4. Greetings,
    As the special feast day of Mary Magdalene on July 22nd approaches I would like to make known new evidence, which suggests that Mary Magdalene should have been recognized as the first pope.

    I discovered the evidence when I asked the most basic question about the events at the resurrection of Jesus, which seemingly was never asked before.
    How could Mary Magdalene see men and angels in the tomb on that first Easter morning while Peter could only see linen clothes?

    The answer has profound implications.

    The new evidence suggests that the gospel writers had used the holy tabernacle as a theatrical setting in order to explain in human language terms the supernatural transition to and from the spirit realm by a mortal. Just consider the setting?

    The tabernacle tent was divided into two rooms by a veil. One room was the earthly place where the priests ministered while the other room was the heavenly place where God sat between two angelic cherubim. When the veil of the temple or tabernacle was rent in two at the crucifixion the earthly place was joined to God’s divine place and that was the gospel writers explanation for how Jesus passed into heaven.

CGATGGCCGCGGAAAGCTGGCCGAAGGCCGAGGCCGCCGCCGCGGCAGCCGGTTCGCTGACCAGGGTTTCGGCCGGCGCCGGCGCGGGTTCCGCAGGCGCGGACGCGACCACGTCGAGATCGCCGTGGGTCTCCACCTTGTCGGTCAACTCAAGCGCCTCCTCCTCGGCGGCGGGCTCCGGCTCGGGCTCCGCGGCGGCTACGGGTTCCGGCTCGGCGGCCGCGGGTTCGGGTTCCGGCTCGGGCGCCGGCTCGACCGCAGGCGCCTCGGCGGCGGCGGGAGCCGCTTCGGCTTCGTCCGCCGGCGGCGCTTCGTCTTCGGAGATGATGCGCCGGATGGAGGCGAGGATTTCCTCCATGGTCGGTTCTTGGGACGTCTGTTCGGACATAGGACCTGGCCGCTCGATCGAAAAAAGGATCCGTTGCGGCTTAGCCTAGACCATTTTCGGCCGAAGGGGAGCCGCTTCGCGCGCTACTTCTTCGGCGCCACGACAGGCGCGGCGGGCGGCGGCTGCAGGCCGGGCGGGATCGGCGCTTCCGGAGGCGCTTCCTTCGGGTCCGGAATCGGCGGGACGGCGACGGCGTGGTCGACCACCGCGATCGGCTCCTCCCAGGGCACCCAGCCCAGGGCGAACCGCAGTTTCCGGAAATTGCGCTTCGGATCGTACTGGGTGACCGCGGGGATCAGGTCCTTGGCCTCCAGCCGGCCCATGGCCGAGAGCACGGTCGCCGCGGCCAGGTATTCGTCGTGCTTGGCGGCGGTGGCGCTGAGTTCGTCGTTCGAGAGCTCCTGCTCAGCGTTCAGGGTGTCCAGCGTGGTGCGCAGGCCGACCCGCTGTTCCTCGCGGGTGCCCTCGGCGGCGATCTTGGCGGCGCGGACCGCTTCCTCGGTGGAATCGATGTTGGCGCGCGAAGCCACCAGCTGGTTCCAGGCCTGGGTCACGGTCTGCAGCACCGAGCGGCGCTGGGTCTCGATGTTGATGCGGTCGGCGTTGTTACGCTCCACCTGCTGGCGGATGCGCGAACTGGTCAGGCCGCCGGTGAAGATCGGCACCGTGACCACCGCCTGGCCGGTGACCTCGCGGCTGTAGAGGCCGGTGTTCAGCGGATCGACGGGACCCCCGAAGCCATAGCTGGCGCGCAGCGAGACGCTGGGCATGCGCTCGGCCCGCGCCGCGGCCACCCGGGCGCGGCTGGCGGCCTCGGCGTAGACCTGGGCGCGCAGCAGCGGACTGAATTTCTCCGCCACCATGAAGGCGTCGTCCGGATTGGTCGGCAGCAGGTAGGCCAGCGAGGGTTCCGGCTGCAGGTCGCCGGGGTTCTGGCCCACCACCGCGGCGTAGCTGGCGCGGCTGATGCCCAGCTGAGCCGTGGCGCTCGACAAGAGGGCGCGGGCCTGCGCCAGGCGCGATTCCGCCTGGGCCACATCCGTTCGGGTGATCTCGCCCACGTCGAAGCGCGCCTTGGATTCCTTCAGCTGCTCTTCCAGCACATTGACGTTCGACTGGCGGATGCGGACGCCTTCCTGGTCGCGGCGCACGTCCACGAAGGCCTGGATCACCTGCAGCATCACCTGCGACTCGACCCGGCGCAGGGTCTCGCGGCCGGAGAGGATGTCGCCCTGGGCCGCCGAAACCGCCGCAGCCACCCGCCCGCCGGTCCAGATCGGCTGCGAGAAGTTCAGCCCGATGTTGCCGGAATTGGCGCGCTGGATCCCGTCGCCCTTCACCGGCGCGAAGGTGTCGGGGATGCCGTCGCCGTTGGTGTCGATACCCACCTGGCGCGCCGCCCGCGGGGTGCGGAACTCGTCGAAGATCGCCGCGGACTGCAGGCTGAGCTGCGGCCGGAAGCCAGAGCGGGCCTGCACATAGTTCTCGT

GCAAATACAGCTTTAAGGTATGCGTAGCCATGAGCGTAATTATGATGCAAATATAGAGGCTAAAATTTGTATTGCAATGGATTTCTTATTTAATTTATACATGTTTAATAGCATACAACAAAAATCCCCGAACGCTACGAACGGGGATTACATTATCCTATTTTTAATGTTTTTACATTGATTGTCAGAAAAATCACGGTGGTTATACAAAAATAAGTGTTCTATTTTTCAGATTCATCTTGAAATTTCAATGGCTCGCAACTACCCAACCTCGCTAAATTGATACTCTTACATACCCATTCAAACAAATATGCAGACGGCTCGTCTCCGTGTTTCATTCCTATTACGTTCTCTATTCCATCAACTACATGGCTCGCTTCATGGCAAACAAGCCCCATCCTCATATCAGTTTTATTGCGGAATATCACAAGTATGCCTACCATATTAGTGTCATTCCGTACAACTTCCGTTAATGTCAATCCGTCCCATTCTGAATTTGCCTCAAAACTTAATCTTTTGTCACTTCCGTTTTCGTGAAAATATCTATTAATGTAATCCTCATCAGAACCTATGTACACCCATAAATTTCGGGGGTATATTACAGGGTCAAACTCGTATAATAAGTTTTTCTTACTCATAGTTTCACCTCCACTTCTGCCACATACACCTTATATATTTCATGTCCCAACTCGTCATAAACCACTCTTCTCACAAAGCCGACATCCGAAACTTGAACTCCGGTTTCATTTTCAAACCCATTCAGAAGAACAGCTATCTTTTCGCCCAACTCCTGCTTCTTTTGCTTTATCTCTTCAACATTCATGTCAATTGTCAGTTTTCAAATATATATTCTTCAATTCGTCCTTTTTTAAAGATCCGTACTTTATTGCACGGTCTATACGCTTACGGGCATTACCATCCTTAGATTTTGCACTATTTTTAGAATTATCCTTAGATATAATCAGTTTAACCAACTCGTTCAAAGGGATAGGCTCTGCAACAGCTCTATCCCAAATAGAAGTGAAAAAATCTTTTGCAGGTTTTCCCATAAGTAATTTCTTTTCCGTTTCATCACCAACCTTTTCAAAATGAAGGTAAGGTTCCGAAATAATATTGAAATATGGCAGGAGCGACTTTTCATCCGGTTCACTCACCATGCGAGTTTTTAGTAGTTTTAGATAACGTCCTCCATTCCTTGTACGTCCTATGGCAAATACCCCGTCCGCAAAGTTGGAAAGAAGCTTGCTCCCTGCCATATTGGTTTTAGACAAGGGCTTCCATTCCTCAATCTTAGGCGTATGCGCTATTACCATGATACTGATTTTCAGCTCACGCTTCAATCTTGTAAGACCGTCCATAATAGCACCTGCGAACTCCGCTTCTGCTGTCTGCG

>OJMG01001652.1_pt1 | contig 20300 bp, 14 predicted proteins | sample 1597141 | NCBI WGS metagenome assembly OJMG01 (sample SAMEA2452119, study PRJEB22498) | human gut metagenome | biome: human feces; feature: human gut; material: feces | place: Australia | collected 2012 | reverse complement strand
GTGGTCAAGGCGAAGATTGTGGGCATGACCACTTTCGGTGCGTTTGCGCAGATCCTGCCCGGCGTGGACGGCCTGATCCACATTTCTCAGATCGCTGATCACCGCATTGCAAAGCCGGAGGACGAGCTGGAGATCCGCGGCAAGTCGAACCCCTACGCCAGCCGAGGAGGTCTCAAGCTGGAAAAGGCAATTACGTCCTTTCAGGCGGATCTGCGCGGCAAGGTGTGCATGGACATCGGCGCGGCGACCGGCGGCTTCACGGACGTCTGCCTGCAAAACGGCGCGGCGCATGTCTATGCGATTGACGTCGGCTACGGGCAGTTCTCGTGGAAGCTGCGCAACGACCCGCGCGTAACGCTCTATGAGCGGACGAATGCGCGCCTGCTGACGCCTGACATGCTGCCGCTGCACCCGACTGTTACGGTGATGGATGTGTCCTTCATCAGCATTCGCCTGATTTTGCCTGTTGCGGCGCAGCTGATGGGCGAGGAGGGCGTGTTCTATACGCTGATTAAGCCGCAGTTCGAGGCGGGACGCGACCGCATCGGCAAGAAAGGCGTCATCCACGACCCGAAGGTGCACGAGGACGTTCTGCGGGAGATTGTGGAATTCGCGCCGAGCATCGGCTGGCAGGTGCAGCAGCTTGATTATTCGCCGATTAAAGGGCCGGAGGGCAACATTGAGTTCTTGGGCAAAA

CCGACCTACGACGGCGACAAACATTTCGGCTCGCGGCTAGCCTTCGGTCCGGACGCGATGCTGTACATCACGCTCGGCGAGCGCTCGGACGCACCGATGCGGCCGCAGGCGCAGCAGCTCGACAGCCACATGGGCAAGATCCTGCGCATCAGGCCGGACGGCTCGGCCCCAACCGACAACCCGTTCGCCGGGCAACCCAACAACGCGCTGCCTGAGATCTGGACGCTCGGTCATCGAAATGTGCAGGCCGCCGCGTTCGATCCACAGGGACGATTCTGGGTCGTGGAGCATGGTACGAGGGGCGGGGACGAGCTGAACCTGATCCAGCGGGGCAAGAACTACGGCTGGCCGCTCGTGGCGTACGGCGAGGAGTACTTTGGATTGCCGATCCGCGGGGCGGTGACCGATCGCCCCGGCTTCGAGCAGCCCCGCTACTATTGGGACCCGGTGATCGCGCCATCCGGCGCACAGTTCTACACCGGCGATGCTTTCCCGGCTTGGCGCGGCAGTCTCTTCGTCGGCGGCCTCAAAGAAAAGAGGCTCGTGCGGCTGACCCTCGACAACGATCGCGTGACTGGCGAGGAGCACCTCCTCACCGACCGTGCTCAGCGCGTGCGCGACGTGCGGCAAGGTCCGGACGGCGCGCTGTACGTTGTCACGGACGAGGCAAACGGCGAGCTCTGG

Now apply the tabernacle setting to the events at the resurrection. Mary Magdalene saw two angels sitting at either side of where the body of Jesus had lain. In essence she was looking at the two cherubim in God’s divine chamber. In contrast, Peter was restricted to the earthly place where the clothes were.

    The punchline – no one but the male high priest had access to God’s divine place. However, in a highly visible albeit cryptic presentation, the gospel writers had acknowledged Mary Magdalene as the high priestess when they wrote about her privileged view of the events. It follows that Mary Magdalene should have been recognized as the first pope.

    Extraordinary discoveries require irrefutable proofs and I have written up the research findings in an E book entitled Mary Magdalene – The First Pope and can send it to you if you e mail me at the address below.

    1. Thanks, Michael. Your allegorising might work to your conclusion of you can demonstrate that the Pope (ie the Bishop of Rome) is equivalent to the High Priest. There are several popes, of course. The Coptic Pope immediately springs to mind alongside the Bishop of Rome. Blessings.